The current study examined the adjustment to higher education among students with mental health disorders, focusing on adjustment to post-secondary education, emotional and metacognitive variables. The participants were 123 students who had already completed at least one year at an institution of higher education: 63 students who self-identified themselves with mental health disorders and 60 students who did not identify with any mental health disorders or disability. Students with mental health disorders reported on lower levels of adjustment (social, emotional, institutional, and academic) to post-secondary education than students with no mental health disorders. In addition, students with mental health disorders reported lower satisfaction with life, academic self-efficacy, and higher levels of test anxiety than students without mental health disorders. Furthermore, significant between-group differences were found in three meta-cognition subscales. Lastly, satisfaction with life, test anxiety, academic self-efficacy, and disability status and five metacognition subscales predicted 75% of the variability in adjustment to higher education in the entire sample. These findings suggest that following their first year in higher education, students with mental health disorders continue to experience difficulties in social, emotional, institutional, and academic adjustment. Implications of the results are discussed.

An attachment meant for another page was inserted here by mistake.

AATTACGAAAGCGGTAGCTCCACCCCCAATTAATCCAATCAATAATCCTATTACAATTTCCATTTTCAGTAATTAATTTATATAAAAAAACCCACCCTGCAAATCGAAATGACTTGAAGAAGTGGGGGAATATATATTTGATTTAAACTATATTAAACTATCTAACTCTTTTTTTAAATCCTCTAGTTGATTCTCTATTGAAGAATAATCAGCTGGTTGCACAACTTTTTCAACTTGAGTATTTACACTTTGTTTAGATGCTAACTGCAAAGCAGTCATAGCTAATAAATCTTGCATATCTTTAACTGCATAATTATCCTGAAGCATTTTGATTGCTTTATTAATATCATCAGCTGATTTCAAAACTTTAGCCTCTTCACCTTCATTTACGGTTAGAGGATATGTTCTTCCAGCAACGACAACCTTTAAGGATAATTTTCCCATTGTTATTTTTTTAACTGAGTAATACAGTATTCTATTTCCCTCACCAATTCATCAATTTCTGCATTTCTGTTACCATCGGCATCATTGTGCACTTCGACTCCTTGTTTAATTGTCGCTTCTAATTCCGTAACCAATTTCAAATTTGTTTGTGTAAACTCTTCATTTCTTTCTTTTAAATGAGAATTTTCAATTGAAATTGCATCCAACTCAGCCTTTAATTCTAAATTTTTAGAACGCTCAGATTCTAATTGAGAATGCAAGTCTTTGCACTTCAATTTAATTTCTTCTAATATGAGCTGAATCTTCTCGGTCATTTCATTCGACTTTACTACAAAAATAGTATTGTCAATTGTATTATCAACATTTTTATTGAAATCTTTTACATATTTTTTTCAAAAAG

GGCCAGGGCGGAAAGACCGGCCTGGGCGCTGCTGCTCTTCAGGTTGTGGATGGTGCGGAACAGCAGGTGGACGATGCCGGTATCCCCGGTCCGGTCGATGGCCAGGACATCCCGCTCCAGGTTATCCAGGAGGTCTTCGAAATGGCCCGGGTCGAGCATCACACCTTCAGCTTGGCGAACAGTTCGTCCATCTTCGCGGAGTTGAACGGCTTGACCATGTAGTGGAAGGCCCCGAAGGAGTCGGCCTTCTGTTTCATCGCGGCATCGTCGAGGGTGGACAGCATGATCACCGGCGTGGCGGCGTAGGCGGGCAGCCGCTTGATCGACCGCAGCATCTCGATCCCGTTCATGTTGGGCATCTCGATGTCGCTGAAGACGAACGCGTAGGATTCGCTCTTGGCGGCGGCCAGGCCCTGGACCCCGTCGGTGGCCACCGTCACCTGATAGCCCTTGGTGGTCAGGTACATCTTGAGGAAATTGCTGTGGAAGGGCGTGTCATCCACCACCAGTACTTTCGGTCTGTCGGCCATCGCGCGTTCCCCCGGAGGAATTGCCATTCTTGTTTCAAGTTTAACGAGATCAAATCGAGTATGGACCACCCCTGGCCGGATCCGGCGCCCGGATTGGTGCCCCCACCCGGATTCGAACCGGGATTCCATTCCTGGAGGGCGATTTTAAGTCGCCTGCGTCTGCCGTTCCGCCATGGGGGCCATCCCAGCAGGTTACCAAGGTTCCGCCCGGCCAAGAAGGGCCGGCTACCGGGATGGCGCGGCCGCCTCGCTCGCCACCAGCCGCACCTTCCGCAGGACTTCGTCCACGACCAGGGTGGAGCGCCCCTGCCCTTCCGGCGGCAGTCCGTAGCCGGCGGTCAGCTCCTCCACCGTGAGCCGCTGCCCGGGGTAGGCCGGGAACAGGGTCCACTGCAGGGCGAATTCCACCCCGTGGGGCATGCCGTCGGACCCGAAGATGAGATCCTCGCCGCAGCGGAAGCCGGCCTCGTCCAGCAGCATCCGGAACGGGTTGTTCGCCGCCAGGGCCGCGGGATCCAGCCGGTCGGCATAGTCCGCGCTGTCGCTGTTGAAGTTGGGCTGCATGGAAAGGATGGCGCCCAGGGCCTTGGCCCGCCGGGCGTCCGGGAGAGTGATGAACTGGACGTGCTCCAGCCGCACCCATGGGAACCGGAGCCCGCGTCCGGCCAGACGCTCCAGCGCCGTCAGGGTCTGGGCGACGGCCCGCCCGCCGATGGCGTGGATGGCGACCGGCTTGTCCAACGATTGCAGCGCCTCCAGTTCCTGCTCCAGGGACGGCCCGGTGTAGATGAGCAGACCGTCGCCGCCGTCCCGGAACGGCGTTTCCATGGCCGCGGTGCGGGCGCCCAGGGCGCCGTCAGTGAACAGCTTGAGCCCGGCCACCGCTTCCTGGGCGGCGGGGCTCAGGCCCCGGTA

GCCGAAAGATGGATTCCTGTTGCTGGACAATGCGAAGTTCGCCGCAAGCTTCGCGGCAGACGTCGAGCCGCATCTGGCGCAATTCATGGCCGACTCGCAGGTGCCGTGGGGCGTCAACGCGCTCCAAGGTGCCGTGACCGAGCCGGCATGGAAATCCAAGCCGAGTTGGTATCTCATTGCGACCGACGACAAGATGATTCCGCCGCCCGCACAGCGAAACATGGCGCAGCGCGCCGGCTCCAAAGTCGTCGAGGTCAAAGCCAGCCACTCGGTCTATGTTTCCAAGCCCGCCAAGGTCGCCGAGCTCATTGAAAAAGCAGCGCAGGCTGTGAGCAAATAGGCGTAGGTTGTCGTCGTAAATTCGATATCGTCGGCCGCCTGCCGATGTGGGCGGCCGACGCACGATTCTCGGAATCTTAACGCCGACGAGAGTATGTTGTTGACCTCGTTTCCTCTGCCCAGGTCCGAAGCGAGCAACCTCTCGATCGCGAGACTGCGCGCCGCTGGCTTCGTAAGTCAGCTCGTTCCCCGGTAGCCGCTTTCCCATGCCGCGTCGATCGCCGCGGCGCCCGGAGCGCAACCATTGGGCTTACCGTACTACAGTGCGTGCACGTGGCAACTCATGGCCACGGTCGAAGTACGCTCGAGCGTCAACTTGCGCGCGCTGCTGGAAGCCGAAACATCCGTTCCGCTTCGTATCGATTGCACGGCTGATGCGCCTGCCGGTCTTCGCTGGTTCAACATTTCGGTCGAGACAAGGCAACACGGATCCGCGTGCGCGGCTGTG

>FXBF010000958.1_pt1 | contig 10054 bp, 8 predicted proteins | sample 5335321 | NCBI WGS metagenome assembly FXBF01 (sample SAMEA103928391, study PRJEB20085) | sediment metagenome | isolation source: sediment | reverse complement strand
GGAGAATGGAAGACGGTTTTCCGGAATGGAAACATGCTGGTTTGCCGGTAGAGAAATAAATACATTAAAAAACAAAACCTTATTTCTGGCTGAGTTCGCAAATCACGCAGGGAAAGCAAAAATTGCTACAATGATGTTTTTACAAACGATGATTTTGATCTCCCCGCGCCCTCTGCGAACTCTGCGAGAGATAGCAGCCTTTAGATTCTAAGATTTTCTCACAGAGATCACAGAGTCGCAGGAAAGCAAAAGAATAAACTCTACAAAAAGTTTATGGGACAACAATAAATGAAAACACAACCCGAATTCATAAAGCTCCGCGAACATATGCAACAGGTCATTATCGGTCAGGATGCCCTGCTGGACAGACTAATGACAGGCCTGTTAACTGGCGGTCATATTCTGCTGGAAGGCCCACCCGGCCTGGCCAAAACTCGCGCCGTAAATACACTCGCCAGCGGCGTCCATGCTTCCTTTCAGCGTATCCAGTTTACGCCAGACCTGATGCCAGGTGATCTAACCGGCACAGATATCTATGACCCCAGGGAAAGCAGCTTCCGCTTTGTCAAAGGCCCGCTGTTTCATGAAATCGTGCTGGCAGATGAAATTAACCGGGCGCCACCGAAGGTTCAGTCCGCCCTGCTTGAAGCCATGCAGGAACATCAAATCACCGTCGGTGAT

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- higher education
- mental health disorder
ASJC Scopus subject areas